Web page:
Of course, if the essence of misogyny around ‘deformity’ in women surrounds fear of female perceived ugliness, then McQueen is the opposite of misogynistic. He by no means fears bodily difference in women, he in fact glorified it. Mid-20th century design is characterised by designs which emphasise a traditionally ‘feminine’ figure; a small waist, fuller chests, they are often floral, delicate, and impractical- in other words, not designed for working women. McQueen’s graduate show, and indeed his subsequent designs have often been interpreted as a rejection of this: his designs enable us to view women not as wallflowers, but in fact attempt to portray women as fierce and strong. What is more, the collections ‘Highland Rape’ and ‘Jack Ripper Stalks His Victims’ were never ready-to-wear, and indeed, McQueen refused to sell the pieces on any terms, so McQueen never profited, at least monetarily, from his artistic exploration of sexual violence. 

Nonetheless, regardless of profit, whether sexual violence is ever an appropriate source of artistic inspiration seems doubtful. This is not intended as a tirade against men or Alexander McQueen specifically, since the use of sexual violence and violence against women as inspiration for art is by no means limited to McQueen, or to men. The Mulready sisters of Rodarte were widely critiqued for the Mac x Rodarte Autumn Winter 2010/2011 collection, which used the Mexican border town of Juarez, a city which has the highest homicide rate in the world and from which hundreds of women have gone missing, as inspiration. A blusher from the collection bore striking resemblance to a standout tailcoat from McQueen’s degree show; bright red pigments were streaked across pale powder in such a way as to unambiguously resemble bloodstains on pale fabric, whitewashed walls, bones. Rodarte and Mac apologised, pulled the collection from production and MAC pledged a portion of profits, and Rodarte $100,000, to the women of Juarez.

This brings me to my next point: by elevating violence against women to the level of aesthetic appreciation, both Mac x Rodarte and Alexander McQueen engage in a historic discourse in which the female corpse, and female deformity, has been fetishized. The two are perhaps more closely linked than a first glance suggests: violent attacks perhaps necessarily involve making the body ‘deformed.’ Indeed, in the same article mentioned above, Chatterjee points out that female bodies in horror are often intended to simultaneously disgust and arouse. Female monsters are highly sexualised: vampires are obviously so, and harpies are also described as beautiful. Indeed, even outside of the horror genre female deformity is on occasion portrayed as having aphrodisiac qualities: in Kafka’s ‘The Trial’ the protagonist K. admires the webbed finger of a character, Leni,  exclaiming: ‘Was für eine hübsche Kralle!’ (‘What a beautiful claw!’). That this is problematic is, in the case of the more extreme examples obvious: by equating violence against women with beuaty as in the Mac x Rodarte collaboration we seemingly sanction it, or at least fail to acknowledge the gravity of those crimes. The problem with fetishizing ‘deformity’ is perhaps more subtle: but I suspect it has something to do with the fact that the kinds of ‘deformities’ explored by Kafka, McQueen and others are often borderline supernatural.  The ultimate effect of this is therefore not that female bodily difference is normalised, but instead it is put on a pedestal; the attraction of these women is that they are not fully human, not quite real. Needless to say, the association between bodily difference and supernatural beings is also problematic.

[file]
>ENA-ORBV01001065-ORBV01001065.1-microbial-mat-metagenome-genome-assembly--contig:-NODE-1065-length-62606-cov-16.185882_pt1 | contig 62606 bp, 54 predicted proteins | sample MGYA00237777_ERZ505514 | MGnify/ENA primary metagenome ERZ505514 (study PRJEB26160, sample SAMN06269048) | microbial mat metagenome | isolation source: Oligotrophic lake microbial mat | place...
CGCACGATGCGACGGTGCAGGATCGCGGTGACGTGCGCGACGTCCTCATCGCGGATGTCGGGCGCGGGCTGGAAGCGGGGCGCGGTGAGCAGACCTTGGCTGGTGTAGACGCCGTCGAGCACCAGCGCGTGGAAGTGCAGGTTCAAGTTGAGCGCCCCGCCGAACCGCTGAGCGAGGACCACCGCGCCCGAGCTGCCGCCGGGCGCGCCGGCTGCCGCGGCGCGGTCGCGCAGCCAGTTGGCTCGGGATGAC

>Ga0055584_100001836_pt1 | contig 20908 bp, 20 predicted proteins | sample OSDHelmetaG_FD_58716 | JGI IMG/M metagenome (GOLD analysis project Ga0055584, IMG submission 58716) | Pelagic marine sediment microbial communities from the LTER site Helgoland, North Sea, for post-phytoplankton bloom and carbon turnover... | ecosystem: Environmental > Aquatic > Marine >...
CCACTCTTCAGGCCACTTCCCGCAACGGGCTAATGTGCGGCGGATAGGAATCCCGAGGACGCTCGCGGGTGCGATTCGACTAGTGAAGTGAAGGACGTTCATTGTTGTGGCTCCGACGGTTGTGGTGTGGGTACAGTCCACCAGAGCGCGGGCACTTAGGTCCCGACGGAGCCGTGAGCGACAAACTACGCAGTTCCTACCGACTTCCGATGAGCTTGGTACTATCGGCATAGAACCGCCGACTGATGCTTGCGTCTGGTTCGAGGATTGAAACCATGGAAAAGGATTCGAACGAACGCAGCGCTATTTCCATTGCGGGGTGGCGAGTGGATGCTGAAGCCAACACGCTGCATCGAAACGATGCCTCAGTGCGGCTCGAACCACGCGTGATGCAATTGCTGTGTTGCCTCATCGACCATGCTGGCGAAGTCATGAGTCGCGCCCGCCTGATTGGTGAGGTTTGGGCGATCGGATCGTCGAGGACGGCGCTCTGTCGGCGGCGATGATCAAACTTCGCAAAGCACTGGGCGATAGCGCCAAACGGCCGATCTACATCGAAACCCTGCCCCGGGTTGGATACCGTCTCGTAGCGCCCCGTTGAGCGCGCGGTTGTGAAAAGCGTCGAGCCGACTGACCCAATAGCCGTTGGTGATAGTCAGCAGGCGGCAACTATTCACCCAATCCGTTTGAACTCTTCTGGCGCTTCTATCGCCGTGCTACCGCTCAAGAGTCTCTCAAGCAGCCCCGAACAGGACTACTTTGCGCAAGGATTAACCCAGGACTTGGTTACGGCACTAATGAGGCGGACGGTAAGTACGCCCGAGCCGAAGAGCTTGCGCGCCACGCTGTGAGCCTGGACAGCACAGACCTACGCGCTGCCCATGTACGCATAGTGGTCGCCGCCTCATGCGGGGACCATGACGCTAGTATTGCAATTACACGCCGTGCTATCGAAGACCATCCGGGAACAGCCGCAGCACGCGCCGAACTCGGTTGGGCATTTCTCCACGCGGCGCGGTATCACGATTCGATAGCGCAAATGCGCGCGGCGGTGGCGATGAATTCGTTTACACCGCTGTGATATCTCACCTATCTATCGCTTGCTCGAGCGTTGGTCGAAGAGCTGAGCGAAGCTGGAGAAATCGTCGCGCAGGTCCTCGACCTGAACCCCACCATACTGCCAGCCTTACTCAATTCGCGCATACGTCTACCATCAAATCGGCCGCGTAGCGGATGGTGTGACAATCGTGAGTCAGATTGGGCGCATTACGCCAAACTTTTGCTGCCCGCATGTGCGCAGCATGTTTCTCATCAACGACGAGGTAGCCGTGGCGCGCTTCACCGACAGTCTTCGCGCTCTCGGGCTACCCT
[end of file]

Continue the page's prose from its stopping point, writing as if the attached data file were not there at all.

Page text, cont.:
So, the use of bodily difference as inspiration in art and literature is one which is ultimately problematic on a moral level, if not in artistic terms. When designers and authors use violence against women and  ‘deformity’ as inspiration, the result is not the genuine inclusion of bodily difference on runways, magazine covers, or a safe sense of belonging within the socially defined term ‘beauty’. Instead, ‘deformity’ is dealt with through the fetishization of violence and the upholding of pedestals. This ultimately fails to recognise women for who they are: real people.